Every Single SDG Thread Runs Through SDG 6.2, says UN DSGeneral/ Former Chair of WSSCC


Speaking  at a WSSCC-UNOG joint reception  this week in Geneva, H.E. Amina J. Mohammed, United Nations Deputy Secretary-General and outgoing Chair of the Water Supply and Sanitation Collaborative Council (WSSCC) addressed the audience about the importance of working together to achieve the Sustainable Development Goals (SDGs).

“Each and every SDG is special, but it is together that they are great,” she said.

She cited the example of how the WSSCC  works primarily towards SDG 6.2 but also uses this as ‘a docking station’ to promote sanitation that gives women and girls and all people a life of dignity (SDGs 5 and 10), of using sanitation to improve cities (SDG 11), to work for better health (SDG 3) and to reduce poverty (SDG 1).

The Reception, held on  April 3 and jointly organized by WSSCC and the United Nations Office at Geneva (UNOG), was attended by a vast majority of heads of permanent missions in Geneva, as well as heads of international organizations and UN agencies.  The Honorable Kofi Annan, seventh Secretary General of the United Nations and his wife, also attended the Reception.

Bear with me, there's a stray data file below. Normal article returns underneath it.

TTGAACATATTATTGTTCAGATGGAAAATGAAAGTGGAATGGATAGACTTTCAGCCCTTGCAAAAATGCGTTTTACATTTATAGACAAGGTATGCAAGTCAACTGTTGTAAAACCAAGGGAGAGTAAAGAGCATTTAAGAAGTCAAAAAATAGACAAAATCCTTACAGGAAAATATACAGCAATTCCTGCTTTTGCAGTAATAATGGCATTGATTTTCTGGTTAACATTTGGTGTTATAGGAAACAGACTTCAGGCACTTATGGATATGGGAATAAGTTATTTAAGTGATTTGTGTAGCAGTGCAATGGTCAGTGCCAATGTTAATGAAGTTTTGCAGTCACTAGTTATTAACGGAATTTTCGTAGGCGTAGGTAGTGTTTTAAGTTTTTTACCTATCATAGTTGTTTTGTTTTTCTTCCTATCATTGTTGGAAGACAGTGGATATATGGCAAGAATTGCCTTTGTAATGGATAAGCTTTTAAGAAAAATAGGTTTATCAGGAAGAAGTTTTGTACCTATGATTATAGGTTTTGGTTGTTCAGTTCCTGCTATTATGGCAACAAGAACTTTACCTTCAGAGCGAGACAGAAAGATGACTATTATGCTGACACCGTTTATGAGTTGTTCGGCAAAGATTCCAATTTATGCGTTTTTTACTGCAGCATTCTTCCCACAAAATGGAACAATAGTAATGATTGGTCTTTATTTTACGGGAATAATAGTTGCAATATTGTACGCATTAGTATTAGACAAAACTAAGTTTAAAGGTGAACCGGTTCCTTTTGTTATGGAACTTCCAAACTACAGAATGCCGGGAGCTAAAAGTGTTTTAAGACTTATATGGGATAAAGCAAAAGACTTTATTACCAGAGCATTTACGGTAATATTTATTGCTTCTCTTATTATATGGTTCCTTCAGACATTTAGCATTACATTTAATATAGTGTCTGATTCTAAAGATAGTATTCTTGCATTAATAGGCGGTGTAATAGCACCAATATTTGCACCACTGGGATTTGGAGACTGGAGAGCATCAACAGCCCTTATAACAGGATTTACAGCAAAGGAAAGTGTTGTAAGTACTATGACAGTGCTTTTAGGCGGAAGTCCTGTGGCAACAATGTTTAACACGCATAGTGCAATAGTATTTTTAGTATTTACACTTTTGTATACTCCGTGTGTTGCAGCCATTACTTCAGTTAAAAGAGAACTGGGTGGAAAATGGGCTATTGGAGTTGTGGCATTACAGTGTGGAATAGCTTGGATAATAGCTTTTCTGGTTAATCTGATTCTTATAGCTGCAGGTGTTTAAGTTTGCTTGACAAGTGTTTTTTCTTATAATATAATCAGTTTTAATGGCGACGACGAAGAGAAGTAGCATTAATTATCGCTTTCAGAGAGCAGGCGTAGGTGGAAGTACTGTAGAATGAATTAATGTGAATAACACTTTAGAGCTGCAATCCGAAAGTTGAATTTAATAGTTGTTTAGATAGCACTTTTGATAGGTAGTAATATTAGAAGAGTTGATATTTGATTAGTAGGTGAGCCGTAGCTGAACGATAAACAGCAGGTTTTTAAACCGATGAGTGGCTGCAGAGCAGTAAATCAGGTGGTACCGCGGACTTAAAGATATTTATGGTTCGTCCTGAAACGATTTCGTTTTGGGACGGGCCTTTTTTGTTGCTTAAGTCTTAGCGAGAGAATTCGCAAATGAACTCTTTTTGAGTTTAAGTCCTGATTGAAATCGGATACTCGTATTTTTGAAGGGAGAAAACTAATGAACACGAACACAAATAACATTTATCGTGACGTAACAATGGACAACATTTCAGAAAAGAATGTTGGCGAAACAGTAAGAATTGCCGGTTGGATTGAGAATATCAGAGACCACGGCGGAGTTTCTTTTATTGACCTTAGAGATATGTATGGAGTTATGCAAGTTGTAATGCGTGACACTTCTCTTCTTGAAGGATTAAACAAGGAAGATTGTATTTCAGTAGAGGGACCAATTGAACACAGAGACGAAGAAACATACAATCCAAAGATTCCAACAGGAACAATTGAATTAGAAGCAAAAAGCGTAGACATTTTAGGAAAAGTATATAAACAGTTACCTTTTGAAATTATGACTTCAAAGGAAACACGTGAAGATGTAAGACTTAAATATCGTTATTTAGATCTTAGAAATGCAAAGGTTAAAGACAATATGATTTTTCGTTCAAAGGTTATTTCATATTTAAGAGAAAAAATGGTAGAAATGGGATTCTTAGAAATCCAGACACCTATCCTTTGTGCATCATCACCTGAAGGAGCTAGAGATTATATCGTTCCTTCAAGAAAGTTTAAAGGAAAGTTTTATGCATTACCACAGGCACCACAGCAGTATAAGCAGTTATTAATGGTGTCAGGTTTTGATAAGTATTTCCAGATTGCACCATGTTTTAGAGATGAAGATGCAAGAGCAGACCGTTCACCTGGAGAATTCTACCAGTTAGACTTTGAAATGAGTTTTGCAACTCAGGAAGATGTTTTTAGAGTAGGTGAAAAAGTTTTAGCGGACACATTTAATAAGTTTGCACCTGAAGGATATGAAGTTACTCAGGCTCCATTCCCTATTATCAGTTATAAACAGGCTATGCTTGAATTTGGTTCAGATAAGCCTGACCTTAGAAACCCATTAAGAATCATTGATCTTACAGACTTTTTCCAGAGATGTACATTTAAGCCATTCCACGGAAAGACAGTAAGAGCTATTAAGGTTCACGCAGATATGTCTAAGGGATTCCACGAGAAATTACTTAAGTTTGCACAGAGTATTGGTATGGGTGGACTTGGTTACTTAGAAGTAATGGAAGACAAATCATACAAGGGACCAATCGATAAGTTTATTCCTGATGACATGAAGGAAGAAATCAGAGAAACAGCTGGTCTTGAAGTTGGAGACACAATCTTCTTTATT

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Mr Michael Møller, Director-General of UNOG in his welcome speech, paid tribute to the DSG  stellar career, particularly her role as the Secretary-General’s Special Advisor on Post-2015 Development Planning and success in brokering the Sustainable Development Goals (SDGs). He stressed that Geneva, where some 50 UN entities are headquartered or have permanent offices, is a place where the transformative 2030 Agenda is promoted and action can be taken on the SDGs.

Dr. Chris Williams, Executive Director of WSSCC, thanked Deputy Secretary General Mohammed for championing sanitation and hygiene and for underlining its interconnected role in development. Under her clear and decisive leadership of the Steering Committee over the past 15 months, WSSCC has articulated its strategy for 2017-2020 .

In her remarks, the Deputy Secretary General commended WSSCC for its ambitious agenda in sanitation and hygiene, and for the learning that she took to her native Nigeria in her previous role as Minister for the Environment to open conversations to end the practice of open defecation.

“WSSCC taught me more about the meaning of dignity, and even more that you don’t leave anyone behind,” she said.